Layout progress

Discussion in 'HO Scale Model Trains' started by JKountz, Jan 16, 2006.

  1. JKountz

    JKountz Member

    Joined:
    Dec 31, 2005
    Messages:
    32
    Likes Received:
    0
    Hey everyone, here are some pics of my progress so far on the new layout. All risers and inclines I made myself gluing up layers of the blue foam then "resawing" them on the bandsaw, tapering them to the desired grade. The outer loop is all 4 percent while the inner loop is at 2. I rigged a hot wire cutter using a soldering iron I had and kerf cut the risers and inclines to form the curves. So far the whole thing is flat and true to radius and I saved boo koos of bucks making these things instead of purchasing them. I read alot of posts here about making risers with foam but let me tell you, if you have a bandsaw, this is the tool for the job. I made all the risers and inclines in one evening for the whole layout. Im laying in all my switches and cork bed today and hopefully I'll be ready for a short test run this evening. Seeing as how Im just getting back into this hobby after many years I would welcome suggestions for improvements or things I should be looking out for from the ones in the know here. I appreciate all the help Ive recieved so far and hope maybe someday I can in turn help someone else.

    Thanks so much!

    Jim

    Attached Files:

  2. lester perry

    lester perry Guest

    Looks good to me. But the 4% grade is a little steep. Hope you don't plan on long trains. How did you make the foam cutter?
    Les
  3. JKountz

    JKountz Member

    Joined:
    Dec 31, 2005
    Messages:
    32
    Likes Received:
    0
    Thanks Les, I used 4 percent in order to get a higher area for the trestle thats going in. My layout is Civil War era and so no, long trains wont be an issue for me. In fact Ive only seen one or two pics in my research where the trains are longer than 4-5 cars altogether. Not saying they didnt pull more than that of course but it seems most of the time they were short. I guess! Anyway thanks again for the compliment!

    Jim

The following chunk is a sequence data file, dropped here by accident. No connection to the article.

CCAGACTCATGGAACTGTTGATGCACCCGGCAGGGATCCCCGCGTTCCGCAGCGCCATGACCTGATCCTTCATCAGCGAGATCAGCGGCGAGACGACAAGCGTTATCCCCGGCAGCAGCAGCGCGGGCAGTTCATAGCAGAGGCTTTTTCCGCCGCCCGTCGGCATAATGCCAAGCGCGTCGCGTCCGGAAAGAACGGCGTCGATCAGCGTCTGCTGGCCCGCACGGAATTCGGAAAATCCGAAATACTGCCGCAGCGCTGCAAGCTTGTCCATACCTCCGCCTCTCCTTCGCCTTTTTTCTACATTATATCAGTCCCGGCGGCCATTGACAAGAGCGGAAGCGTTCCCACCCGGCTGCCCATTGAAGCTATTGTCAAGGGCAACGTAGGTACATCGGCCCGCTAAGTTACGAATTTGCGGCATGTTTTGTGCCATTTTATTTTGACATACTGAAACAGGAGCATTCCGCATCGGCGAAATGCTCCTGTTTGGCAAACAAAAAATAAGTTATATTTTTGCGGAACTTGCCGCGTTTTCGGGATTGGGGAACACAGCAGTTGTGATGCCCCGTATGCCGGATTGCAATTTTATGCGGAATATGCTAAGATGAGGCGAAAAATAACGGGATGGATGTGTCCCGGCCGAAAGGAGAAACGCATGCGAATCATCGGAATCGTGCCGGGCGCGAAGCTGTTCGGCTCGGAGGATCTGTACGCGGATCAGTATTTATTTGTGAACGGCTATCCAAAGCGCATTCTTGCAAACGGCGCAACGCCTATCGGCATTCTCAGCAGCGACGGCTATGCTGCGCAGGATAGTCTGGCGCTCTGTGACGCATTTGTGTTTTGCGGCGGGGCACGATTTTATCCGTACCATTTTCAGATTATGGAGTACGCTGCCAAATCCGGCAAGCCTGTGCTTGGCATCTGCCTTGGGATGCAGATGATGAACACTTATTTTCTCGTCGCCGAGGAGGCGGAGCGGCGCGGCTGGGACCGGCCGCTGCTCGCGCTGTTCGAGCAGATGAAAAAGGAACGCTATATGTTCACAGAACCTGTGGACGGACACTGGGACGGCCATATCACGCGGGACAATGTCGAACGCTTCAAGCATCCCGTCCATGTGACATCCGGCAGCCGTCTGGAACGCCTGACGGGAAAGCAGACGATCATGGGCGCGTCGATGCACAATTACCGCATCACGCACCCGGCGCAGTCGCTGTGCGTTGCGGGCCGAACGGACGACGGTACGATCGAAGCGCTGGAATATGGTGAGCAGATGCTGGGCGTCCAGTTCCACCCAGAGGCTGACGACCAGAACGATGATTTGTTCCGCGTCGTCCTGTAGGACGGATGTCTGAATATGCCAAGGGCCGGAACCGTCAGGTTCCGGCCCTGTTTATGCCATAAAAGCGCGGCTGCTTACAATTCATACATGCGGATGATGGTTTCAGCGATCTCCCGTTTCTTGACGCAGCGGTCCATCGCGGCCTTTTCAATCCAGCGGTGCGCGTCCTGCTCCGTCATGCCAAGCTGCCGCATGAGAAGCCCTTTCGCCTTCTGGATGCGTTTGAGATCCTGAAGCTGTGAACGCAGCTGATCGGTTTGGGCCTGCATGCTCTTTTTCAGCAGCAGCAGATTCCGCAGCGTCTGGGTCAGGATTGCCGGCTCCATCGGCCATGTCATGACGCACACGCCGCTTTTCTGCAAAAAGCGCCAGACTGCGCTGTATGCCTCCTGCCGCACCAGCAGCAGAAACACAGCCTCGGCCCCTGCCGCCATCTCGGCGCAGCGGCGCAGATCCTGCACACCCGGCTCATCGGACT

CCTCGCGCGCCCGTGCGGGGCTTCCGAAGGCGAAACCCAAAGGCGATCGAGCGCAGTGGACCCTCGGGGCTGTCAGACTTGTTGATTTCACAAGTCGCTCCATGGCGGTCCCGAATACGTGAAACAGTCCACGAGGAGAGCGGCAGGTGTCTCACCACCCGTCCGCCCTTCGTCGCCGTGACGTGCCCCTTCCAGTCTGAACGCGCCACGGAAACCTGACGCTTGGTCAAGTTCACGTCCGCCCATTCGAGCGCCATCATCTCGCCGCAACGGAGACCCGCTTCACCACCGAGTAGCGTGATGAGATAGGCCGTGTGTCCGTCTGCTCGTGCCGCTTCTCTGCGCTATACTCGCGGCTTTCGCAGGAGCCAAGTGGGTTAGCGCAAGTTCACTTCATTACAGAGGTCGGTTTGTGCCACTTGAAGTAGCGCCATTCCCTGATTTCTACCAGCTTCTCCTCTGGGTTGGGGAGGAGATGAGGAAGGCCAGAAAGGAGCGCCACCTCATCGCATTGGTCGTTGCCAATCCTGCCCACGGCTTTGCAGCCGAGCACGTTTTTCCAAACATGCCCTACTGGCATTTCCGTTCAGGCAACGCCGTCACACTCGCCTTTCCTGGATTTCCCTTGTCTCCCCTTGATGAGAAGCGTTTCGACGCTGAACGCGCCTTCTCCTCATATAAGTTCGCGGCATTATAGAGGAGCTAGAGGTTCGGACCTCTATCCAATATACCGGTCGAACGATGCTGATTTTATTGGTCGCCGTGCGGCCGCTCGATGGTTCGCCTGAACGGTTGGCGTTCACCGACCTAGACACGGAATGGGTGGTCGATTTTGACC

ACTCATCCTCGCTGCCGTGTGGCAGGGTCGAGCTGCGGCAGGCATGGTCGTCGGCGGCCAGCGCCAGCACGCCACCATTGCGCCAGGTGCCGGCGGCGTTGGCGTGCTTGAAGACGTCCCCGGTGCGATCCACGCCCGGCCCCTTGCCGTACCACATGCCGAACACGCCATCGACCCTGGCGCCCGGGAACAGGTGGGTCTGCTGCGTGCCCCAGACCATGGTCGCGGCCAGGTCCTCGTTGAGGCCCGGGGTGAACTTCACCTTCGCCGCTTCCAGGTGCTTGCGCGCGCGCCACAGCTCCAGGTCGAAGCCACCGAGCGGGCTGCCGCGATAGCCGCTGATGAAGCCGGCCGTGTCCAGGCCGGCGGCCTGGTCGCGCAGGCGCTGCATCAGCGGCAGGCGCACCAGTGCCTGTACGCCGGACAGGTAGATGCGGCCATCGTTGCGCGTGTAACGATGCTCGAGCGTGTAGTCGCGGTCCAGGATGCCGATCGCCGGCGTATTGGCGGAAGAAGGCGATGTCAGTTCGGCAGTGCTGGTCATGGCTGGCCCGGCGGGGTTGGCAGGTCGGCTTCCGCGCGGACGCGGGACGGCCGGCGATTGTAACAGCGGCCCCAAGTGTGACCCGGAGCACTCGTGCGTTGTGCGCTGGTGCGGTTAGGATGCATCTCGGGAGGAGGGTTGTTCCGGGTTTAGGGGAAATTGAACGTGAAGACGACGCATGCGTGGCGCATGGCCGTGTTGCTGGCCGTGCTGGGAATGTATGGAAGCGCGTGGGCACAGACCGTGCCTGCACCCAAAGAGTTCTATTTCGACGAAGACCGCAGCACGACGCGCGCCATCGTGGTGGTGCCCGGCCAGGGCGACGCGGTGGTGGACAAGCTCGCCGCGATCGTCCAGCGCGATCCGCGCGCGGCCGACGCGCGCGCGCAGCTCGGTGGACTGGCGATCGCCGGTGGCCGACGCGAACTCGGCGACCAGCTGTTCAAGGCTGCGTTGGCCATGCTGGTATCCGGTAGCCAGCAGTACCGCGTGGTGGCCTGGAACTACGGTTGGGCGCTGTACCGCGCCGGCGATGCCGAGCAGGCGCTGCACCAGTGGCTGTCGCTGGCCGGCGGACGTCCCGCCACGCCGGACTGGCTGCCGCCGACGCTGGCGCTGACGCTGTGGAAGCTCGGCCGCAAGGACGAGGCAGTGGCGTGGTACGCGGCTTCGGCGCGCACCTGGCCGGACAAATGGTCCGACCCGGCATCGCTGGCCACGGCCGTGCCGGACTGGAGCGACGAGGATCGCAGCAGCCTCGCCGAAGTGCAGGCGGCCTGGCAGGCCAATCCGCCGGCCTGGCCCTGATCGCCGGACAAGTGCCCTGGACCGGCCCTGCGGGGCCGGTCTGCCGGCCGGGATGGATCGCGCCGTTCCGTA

4. Clerk

    Clerk Active Member

    Joined:
    Nov 6, 2002
    Messages:
    1,713
    Likes Received:
    0
    Looks good to me too. As long as you don't run more than 5 or 6 cars you shouldn't have any trouble. Maybe double head for more cars?
  5. nachoman

    nachoman Guest

    wow. Civil war era. I congratulate you. I don't have much experience with HO
    4-4-0s, but the prototype would probably only be able to pull 4-5 cars up a grade that steep. Trains werent very long back then, and freight cars werent very big, either.

    kevin
  6. JKountz

    JKountz Member

    Joined:
    Dec 31, 2005
    Messages:
    32
    Likes Received:
    0
    Kevin, you're right they wouldnt have pulled more than 4-5 cars. At least thats what my research shows. This has been a real challenge so far. Limited resources for HO 1860's rolling stock and the locos that are available look pretty much the same except paint. I havent even bought any structures or anything yet so thats probably challenge there too. But all in all its a lot of fun and gives me something to do in the shop other than build furniture and cabinets!

    Jim
  7. lester perry

    lester perry Guest

    You might want to check out MDC/Roundhouse for 1860 stuff. They were bought out by Horizon hobbies and their stuff is a little hard to find right now. Might try LHS

    Les.
  8. JKountz

    JKountz Member

    Joined:
    Dec 31, 2005
    Messages:
    32
    Likes Received:
    0
    Les, sorry for not answering the part about the foam cutter, guess I looked over that part of your post. I made it much the same way as some others here I read about. I used a soldering gun fitted with a length of #14 solid wire. I made a loop out of the wire and used that to make all the kerf cuts for bending the risers around the turns. Worked great and was fast and easy. My gun is trigger operated and the bare copper wire cools down quickly after letting the trigger go so its a little safer than one that doesnt have the trigger.